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Tunon v. Grey

United States District Court, District of New Jersey

December 12, 2014

JOAN GREY, Defendant.



Before the Court is the Government’s motion to dismiss for lack of subject matter jurisdiction.[1] [Docket Item 14.] In this action, Plaintiff seeks less than $200 in damages for mail the Post Office allegedly mishandled or lost. Because Plaintiff’s claims fall squarely within the “postal matter exception” to the waiver of sovereign immunity under the Federal Torts Claims Act (“FTCA”), the Court will grant Defendant’s motion. The Court finds as follows:

1. On or about January 30, 2014, Plaintiff filed this action in the Superior Court of New Jersey, Law Division, Atlantic County, Small Claims Section, Docket No. SC-158-14. [Docket Item 1-1.]

2. Although her Complaint is mostly illegible, it is apparent that Plaintiff alleges wrongdoing by the United States Postal Service or her local Post Office in the handling of her mail.

3. On May 12, 2014, Defendant removed this case to the District of New Jersey pursuant to 28 U.S.C. §§ 1442(a)(1), 2679(d)(2), and 39 U.S.C. § 409(a).

4. The United States has been automatically substituted as the proper defendant in place of Joanne Gray (improperly pleaded as Joan Grey) pursuant to 28 U.S.C. §§ 2679(d)(1) and (4).

5. On June 6, 2014, the Government filed a motion for a more definite statement, and the Honorable Joel Schneider heard argument on this motion on September 19, 2014.

6. During the hearing, Plaintiff clarified the basis of her claims. Plaintiff explained that she maintains a post office box in Atlantic City. Several years ago she ordered a number of items over the phone to be delivered to her post office box. She provided proper payment, but never received the items. Plaintiff now seeks reimbursement from the Post Office of the cost of the items that were never delivered totaling $196.[2] Plaintiff stated that she not pursuing a claim related to the cost of her post office box.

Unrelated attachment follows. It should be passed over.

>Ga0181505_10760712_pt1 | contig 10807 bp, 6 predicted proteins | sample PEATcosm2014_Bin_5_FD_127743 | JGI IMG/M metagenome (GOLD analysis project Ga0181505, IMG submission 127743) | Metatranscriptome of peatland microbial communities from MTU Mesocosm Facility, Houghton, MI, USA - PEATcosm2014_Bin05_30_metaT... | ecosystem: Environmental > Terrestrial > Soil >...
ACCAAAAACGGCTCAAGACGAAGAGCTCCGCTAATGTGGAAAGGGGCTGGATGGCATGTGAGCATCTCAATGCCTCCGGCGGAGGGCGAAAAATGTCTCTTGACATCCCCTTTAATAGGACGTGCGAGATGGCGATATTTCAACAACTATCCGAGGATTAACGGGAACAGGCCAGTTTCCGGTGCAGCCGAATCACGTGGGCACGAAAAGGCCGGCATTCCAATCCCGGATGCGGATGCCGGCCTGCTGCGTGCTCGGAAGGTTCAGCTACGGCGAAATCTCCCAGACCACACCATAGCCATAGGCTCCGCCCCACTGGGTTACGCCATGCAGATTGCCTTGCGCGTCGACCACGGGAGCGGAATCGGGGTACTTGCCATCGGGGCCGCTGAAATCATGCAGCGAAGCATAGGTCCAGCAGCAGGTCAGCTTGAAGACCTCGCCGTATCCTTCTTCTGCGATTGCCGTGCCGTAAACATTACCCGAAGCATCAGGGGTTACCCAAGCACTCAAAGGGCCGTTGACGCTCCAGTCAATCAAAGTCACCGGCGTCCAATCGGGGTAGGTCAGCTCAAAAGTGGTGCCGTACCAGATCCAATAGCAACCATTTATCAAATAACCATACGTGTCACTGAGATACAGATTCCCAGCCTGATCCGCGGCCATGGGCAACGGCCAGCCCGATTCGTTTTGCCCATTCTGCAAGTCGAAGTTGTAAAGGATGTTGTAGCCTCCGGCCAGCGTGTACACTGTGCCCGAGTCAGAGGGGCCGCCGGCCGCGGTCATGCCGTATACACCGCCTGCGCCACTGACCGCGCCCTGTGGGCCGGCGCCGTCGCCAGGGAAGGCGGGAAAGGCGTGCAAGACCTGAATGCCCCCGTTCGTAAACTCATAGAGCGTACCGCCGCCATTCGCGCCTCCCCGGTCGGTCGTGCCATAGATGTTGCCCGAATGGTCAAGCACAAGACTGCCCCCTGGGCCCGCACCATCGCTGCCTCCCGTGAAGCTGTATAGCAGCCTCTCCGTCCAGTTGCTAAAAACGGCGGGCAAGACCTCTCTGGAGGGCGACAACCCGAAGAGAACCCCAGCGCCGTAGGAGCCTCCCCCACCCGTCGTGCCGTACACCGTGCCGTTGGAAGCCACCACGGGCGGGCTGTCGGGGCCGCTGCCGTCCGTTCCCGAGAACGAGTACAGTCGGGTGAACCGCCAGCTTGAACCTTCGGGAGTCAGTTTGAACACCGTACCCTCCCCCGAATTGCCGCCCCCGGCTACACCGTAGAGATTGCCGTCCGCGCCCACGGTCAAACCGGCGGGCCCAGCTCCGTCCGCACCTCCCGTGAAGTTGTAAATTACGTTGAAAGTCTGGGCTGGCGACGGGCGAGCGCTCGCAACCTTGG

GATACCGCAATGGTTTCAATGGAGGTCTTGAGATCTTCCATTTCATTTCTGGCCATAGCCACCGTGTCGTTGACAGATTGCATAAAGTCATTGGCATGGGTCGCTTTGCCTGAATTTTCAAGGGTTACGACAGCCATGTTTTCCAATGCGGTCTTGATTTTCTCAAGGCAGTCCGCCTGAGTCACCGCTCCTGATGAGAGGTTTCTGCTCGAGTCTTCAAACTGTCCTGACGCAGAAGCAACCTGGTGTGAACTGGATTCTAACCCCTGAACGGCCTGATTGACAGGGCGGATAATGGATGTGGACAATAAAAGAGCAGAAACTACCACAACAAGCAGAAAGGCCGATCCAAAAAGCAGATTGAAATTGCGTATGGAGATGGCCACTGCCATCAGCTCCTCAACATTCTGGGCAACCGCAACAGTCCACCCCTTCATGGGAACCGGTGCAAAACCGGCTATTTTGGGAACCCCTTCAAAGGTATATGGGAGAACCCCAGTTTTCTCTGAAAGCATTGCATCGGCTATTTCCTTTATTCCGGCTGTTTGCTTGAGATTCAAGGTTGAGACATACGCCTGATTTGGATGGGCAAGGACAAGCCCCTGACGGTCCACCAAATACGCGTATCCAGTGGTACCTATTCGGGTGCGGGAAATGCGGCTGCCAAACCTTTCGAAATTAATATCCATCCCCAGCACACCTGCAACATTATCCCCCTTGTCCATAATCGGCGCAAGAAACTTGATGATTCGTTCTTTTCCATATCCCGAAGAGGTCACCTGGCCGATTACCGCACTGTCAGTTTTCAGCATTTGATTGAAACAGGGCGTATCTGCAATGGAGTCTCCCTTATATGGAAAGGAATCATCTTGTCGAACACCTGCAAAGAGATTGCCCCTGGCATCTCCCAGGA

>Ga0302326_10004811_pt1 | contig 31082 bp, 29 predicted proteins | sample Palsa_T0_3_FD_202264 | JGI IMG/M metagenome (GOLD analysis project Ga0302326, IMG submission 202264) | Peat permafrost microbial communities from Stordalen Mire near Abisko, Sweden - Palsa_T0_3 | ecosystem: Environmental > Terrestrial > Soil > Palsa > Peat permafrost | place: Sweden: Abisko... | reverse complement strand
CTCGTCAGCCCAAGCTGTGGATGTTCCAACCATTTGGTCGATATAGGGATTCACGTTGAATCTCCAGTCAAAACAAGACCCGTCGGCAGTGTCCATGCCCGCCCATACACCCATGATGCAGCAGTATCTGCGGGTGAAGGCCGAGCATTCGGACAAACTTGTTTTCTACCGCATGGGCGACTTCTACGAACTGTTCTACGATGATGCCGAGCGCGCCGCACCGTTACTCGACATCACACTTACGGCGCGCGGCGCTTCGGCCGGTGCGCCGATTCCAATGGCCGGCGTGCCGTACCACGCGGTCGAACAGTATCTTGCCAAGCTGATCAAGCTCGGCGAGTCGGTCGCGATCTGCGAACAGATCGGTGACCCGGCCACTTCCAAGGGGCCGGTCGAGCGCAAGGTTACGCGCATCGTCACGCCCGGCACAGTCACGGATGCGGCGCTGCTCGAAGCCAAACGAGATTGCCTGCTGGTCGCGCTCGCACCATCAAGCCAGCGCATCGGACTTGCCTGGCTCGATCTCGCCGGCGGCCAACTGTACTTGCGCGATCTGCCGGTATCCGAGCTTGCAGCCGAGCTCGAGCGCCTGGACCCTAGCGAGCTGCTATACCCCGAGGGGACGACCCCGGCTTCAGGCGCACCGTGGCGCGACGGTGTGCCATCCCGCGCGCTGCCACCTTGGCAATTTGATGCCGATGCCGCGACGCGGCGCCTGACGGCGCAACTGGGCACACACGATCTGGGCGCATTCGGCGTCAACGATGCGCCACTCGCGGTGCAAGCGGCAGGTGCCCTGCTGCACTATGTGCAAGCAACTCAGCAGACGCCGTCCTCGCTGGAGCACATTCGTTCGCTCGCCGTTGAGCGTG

7. Finding that Plaintiff had sufficiently clarified the basis of her claim, Judge Schneider denied the Government’s motion for a more definite statement.

8. The Government then filed the instant motion to dismiss [Docket Item 14], asserting that the Court lacks subject matter jurisdiction because Plaintiff has failed to exhaust administrative remedies as required under the FTCA and her claim is barred by the FTCA’s postal matter exception. Plaintiff filed opposition [Docket Item 17] and the Government filed a reply [Docket Item 18].

9. The FTCA provides a mechanism by which a state tort action may be brought against the Government in federal court. In re Orthopedic Bone Screw Prod. Liab. Litig., 264 F.3d 344, 362 (3d Cir. 2001). More specifically, the FTCA grants district courts’ jurisdiction over: